Jewel continues to teach herself to use the potty. Sometimes. Or not. She is as headstrong as her brother. Or father. Or mother. But unlike her brother, who only started using the potty after what one might call a concerted effort by Mama--or what Mama might call an epic one-day battle royale--Jewel is determined to learn to use the potty. Also unlike her brother, Jewel will accept some help and the presence of people while she's using the potty. Sometimes. Or not.

Seriously, how did these kids get to be so stubborn? Can't they just do things my way?

Ah, yes, we're all back in the groove.




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Monday, October 24, 2011

Pride and the fall. My dad and Steve Jobs.

It was a quiet fall day in Palo Alto and a father lay dying before his family.


Cancer stole his health, his humor and eventually his life. His body, like a dried corn stalk, a brittle sketch of what it had been alive and whole, full of laughter, wit and passion. His hair had been black. He had worn glasses. He had driven a Mercedes-Benz.

His family gathered around for his final breath, all standing nearly as still as the man who lay before them.

The day was in November 1984. Or October of this year. The man was 57. Or 56. The man was my Dad. Or Steve Jobs. The result was the same: children without a father, a wife bereft of her best friend.

The cause was cancer.

The similarities fade after that. Jobs, of course, wore black turtlenecks and blue jeans everywhere. Dad wore three-piece suits to work, and t-shirts and shorts at home. Jobs drove a Mercedes without a license plate. Dad had long since given his up in favor of a station wagon--more practical for traveling with his six children. And, of course, Jobs changed the world through his relentless innovation, which resulted in products such as the one I'm writing this on now.

Dad, of course, didn't invent the personal computer, the iPod or the iPhone.

Then again, I could argue as others have, that Jobs didn't invent those either--he innovated them. Jobs made better what someone else had created from whole cloth. Some would say that he made them worse by closing the systems they run on, maintaining too much control, not innovating fast enough, and so forth.

Reality is always more subtle than arguments, of course. Every Android user who downloads an app can thank Jobs for the ability to do that, since before the iPhone was released, mobile providers didn't allow phone users to download apps. Of course, Jobs only allowed users to download apps he approved.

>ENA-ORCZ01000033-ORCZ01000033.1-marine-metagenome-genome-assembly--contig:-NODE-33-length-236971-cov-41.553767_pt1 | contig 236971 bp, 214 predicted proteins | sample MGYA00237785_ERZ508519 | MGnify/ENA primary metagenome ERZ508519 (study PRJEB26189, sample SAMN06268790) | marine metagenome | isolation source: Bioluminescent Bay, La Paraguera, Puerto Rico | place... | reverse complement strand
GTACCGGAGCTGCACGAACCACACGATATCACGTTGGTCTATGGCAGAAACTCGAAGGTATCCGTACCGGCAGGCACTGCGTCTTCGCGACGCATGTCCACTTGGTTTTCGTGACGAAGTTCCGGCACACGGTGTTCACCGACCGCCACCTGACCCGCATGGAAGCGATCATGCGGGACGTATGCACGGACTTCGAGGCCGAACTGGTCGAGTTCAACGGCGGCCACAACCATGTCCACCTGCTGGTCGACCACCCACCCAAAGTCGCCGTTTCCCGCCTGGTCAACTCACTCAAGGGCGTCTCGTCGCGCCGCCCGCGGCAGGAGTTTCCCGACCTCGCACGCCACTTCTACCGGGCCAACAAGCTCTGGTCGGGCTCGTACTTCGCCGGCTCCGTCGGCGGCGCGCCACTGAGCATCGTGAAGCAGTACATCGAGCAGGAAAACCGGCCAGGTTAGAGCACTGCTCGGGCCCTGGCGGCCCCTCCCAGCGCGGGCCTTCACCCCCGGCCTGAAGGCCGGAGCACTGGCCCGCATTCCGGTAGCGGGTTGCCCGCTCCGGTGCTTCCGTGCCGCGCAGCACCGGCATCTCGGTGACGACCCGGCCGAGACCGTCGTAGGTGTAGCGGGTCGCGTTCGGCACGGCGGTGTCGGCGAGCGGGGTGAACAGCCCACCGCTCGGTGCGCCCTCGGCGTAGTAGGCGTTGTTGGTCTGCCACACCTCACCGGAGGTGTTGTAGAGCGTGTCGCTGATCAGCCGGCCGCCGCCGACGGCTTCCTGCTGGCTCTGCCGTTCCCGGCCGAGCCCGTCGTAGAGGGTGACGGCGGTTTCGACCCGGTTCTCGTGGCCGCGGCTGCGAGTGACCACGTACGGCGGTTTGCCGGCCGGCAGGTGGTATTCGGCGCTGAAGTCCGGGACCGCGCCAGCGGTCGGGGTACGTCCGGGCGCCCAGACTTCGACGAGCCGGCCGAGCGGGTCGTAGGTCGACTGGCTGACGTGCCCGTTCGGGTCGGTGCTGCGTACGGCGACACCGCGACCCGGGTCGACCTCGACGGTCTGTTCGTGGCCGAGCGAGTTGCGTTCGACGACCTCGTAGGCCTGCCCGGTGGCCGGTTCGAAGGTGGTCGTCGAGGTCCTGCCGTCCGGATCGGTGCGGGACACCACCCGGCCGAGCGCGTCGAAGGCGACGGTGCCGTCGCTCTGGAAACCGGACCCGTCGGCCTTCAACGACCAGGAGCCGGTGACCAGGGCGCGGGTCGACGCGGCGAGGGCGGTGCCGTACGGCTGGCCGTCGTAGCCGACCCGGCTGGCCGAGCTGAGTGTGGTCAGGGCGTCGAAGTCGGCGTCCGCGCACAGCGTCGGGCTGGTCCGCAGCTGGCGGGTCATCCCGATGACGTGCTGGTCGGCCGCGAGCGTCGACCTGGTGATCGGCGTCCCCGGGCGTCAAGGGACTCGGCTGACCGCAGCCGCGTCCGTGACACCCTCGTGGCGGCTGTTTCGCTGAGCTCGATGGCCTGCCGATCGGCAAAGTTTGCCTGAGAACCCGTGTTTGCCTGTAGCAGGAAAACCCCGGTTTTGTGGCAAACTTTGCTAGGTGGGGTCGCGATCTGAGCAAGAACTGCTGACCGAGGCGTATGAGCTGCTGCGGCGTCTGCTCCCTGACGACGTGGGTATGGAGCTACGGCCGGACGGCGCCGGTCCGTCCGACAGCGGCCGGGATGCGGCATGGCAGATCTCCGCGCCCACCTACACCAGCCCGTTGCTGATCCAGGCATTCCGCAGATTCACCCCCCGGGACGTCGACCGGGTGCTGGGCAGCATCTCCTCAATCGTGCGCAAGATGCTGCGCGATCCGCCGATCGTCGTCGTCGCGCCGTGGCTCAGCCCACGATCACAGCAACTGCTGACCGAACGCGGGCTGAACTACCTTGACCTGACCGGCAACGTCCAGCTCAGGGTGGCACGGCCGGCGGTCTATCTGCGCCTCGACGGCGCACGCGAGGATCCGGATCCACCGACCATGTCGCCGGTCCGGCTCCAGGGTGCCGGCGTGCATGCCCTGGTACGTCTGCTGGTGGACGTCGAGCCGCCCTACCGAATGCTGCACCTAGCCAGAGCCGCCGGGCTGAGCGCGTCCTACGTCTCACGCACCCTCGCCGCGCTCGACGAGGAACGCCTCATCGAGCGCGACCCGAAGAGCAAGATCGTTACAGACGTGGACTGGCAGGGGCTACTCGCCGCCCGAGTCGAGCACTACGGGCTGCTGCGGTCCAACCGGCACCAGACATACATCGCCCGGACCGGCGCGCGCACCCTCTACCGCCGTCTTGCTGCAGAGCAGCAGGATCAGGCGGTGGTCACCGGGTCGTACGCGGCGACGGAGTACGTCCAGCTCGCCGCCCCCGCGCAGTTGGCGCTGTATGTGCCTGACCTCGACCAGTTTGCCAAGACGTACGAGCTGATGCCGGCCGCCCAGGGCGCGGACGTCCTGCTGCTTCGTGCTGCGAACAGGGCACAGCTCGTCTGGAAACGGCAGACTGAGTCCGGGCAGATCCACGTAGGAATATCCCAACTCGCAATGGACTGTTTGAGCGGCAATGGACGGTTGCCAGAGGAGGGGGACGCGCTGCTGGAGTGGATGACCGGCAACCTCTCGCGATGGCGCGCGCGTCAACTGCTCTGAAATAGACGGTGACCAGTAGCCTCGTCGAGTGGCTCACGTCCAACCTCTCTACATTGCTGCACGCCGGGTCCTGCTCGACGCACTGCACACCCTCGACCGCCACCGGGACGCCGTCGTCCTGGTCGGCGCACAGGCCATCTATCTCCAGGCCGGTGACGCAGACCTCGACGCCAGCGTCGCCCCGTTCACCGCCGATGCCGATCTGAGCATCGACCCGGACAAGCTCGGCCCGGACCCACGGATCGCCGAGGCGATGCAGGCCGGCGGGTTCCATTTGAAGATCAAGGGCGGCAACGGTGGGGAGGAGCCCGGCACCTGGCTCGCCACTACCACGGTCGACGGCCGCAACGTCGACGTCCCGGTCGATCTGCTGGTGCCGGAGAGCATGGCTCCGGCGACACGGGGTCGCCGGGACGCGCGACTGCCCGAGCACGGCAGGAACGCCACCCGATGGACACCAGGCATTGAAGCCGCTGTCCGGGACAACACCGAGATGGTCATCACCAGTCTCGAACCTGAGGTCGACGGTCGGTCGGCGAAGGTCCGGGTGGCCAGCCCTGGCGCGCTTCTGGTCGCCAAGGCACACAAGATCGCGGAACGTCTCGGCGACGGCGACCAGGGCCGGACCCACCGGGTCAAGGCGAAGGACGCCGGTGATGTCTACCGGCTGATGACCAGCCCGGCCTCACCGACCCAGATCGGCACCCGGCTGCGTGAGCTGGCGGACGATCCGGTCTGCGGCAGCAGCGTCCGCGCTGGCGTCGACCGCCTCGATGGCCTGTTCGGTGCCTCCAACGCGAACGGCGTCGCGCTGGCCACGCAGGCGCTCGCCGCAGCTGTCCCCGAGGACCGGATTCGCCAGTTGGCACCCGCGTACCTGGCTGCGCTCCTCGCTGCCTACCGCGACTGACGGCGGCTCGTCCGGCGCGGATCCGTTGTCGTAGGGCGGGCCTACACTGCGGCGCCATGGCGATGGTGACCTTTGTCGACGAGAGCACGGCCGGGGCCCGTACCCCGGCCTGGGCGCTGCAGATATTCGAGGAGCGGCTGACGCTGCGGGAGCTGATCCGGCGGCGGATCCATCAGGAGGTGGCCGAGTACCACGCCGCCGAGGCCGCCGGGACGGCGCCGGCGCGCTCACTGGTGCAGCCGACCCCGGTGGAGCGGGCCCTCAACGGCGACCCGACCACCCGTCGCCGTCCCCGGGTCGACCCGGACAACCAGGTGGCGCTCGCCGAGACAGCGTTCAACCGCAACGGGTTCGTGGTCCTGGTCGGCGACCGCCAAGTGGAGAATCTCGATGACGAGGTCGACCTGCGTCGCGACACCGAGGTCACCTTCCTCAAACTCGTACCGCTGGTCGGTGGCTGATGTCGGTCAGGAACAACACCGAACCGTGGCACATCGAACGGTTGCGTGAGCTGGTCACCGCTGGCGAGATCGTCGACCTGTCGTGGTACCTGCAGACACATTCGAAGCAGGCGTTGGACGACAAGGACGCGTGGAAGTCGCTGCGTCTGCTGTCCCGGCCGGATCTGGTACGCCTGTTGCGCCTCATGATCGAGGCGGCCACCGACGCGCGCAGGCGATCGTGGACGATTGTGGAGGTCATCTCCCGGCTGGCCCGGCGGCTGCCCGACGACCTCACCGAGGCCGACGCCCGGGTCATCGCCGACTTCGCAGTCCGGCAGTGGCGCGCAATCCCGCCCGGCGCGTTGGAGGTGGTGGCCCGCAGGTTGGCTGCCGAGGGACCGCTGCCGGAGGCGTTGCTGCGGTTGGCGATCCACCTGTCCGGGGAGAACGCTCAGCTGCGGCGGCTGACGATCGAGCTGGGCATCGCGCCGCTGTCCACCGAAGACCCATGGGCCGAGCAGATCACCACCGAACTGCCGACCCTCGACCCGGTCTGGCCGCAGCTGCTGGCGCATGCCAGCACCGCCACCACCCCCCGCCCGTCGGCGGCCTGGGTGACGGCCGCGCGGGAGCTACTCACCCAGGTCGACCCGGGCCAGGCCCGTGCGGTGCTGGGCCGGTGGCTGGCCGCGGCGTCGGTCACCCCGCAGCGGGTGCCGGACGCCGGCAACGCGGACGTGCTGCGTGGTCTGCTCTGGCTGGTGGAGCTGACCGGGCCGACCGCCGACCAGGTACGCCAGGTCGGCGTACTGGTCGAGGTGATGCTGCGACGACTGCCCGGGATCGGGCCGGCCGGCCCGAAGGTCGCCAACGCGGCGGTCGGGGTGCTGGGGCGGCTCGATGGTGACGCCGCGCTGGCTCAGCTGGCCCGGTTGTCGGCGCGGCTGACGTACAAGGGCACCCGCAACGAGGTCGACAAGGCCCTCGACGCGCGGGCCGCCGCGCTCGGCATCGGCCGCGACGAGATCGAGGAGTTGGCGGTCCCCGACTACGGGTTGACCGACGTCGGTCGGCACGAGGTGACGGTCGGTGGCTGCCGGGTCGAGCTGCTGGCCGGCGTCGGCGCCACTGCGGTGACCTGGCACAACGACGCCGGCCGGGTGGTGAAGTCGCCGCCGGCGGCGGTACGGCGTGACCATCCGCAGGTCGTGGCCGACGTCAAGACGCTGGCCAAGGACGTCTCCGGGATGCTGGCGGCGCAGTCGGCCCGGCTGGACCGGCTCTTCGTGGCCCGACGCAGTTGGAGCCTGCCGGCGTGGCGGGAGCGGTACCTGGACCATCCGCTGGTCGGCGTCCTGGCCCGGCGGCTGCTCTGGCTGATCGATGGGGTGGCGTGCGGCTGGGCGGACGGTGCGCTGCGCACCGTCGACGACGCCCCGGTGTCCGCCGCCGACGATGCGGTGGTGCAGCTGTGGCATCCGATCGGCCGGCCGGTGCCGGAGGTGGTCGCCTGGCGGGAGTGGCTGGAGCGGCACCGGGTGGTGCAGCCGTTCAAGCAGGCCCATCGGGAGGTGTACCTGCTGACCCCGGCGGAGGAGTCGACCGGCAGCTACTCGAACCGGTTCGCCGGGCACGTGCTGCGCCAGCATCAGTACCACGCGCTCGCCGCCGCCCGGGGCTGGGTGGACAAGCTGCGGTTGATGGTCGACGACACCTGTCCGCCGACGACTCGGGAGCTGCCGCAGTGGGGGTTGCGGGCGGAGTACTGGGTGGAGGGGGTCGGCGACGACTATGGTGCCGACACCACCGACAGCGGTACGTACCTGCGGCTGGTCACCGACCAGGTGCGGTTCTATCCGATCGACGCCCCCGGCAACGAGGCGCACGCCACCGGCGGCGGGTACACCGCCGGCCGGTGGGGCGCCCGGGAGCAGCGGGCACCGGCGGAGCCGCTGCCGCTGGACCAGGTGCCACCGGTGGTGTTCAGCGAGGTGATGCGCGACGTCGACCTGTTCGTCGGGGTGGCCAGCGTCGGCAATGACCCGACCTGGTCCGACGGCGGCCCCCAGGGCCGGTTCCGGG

Both sides are right.

Similarly, one could say that Dad didn't invent me from whole cloth either, since his genes came from his parents and it was Mom who bore me while I developed. Not that she controlled the process either. In a sense, I invented myself by interpreting my parents' histories anew. But he did make me better. And worse.

I distinctly recall few conversations with Dad, but one that I do so recall occurred in our kitchen. He was talking to me about how to work. Since I was still in elementary school it was less about putting a suit on, getting on the train and sitting behind a desk than about general guidelines for completing tasks. As he talked, he was cleaning the kitchen, and while much of what he said is lost to me now, I recall him scrubbing in and around the sink.

He picked up the soapy sponge, wrung it out and brought it up to the spigot. As he drew it along the underside of the spigot, he said, "I wash under here, even though nobody will see it, because I know that it's clean. Nobody will ever look there, but I'll know it. I do it because I'm proud of my work." He then wiped back and forth a few more times to ensure that the underside of the spigot was spotless and moved on.

But that lesson stuck with me.

Of course, this is the same man who taught me that pride goeth before a fall, an irony that alternately vexed and amused me as I got older. Of course, both sides are right.

Similarly, Jobs was famous for railing against ugly chips buried inside computers that most end users would never see--especially if Jobs got his way. It may have been this same pride and desire to keep his own casing sealed that caused Jobs to eschew surgical intervention for his ailments, finally relenting when no other course was viable. So, perhaps pride preceded his fall. Or perhaps nothing would have stopped Jobs' death at such a young age.